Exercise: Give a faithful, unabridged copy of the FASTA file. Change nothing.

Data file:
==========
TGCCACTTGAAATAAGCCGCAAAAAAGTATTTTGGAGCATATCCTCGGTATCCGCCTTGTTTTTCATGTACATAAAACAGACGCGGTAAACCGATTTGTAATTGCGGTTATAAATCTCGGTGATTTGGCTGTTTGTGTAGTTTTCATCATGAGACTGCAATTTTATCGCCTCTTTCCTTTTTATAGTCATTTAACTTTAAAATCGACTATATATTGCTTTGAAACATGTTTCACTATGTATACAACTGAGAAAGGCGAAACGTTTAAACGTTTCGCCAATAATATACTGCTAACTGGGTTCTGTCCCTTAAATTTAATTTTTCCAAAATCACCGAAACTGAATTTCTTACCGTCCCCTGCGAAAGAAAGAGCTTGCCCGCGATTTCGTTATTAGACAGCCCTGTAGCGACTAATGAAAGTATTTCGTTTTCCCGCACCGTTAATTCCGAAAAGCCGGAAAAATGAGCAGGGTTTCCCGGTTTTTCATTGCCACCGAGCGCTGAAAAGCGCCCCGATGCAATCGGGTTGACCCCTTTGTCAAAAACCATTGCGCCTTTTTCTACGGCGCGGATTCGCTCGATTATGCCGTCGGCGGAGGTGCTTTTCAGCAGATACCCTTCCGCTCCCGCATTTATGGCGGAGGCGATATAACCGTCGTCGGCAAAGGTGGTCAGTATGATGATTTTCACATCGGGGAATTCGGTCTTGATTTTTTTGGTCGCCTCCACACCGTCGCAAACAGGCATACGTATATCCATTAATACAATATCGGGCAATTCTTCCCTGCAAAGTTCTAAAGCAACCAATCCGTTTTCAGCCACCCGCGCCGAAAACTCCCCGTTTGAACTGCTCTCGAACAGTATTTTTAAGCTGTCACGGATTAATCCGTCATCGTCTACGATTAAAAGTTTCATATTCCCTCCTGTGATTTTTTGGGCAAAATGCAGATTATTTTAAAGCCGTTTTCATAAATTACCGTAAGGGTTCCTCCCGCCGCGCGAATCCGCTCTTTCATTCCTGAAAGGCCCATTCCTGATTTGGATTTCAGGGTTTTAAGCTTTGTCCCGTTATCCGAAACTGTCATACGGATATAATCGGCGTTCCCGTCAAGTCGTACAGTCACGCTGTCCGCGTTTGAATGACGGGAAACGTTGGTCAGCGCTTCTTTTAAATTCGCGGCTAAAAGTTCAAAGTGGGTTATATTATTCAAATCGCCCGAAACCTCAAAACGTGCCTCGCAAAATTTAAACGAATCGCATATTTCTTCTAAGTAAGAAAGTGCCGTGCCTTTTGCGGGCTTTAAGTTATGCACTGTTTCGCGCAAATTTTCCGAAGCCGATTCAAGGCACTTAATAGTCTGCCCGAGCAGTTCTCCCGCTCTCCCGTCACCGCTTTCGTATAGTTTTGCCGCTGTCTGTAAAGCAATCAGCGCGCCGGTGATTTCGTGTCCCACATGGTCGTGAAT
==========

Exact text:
TGCCACTTGAAATAAGCCGCAAAAAAGTATTTTGGAGCATATCCTCGGTATCCGCCTTGTTTTTCATGTACATAAAACAGACGCGGTAAACCGATTTGTAATTGCGGTTATAAATCTCGGTGATTTGGCTGTTTGTGTAGTTTTCATCATGAGACTGCAATTTTATCGCCTCTTTCCTTTTTATAGTCATTTAACTTTAAAATCGACTATATATTGCTTTGAAACATGTTTCACTATGTATACAACTGAGAAAGGCGAAACGTTTAAACGTTTCGCCAATAATATACTGCTAACTGGGTTCTGTCCCTTAAATTTAATTTTTCCAAAATCACCGAAACTGAATTTCTTACCGTCCCCTGCGAAAGAAAGAGCTTGCCCGCGATTTCGTTATTAGACAGCCCTGTAGCGACTAATGAAAGTATTTCGTTTTCCCGCACCGTTAATTCCGAAAAGCCGGAAAAATGAGCAGGGTTTCCCGGTTTTTCATTGCCACCGAGCGCTGAAAAGCGCCCCGATGCAATCGGGTTGACCCCTTTGTCAAAAACCATTGCGCCTTTTTCTACGGCGCGGATTCGCTCGATTATGCCGTCGGCGGAGGTGCTTTTCAGCAGATACCCTTCCGCTCCCGCATTTATGGCGGAGGCGATATAACCGTCGTCGGCAAAGGTGGTCAGTATGATGATTTTCACATCGGGGAATTCGGTCTTGATTTTTTTGGTCGCCTCCACACCGTCGCAAACAGGCATACGTATATCCATTAATACAATATCGGGCAATTCTTCCCTGCAAAGTTCTAAAGCAACCAATCCGTTTTCAGCCACCCGCGCCGAAAACTCCCCGTTTGAACTGCTCTCGAACAGTATTTTTAAGCTGTCACGGATTAATCCGTCATCGTCTACGATTAAAAGTTTCATATTCCCTCCTGTGATTTTTTGGGCAAAATGCAGATTATTTTAAAGCCGTTTTCATAAATTACCGTAAGGGTTCCTCCCGCCGCGCGAATCCGCTCTTTCATTCCTGAAAGGCCCATTCCTGATTTGGATTTCAGGGTTTTAAGCTTTGTCCCGTTATCCGAAACTGTCATACGGATATAATCGGCGTTCCCGTCAAGTCGTACAGTCACGCTGTCCGCGTTTGAATGACGGGAAACGTTGGTCAGCGCTTCTTTTAAATTCGCGGCTAAAAGTTCAAAGTGGGTTATATTATTCAAATCGCCCGAAACCTCAAAACGTGCCTCGCAAAATTTAAACGAATCGCATATTTCTTCTAAGTAAGAAAGTGCCGTGCCTTTTGCGGGCTTTAAGTTATGCACTGTTTCGCGCAAATTTTCCGAAGCCGATTCAAGGCACTTAATAGTCTGCCCGAGCAGTTCTCCCGCTCTCCCGTCACCGCTTTCGTATAGTTTTGCCGCTGTCTGTAAAGCAATCAGCGCGCCGGTGATTTCGTGTCCCACATGGTCGTGAAT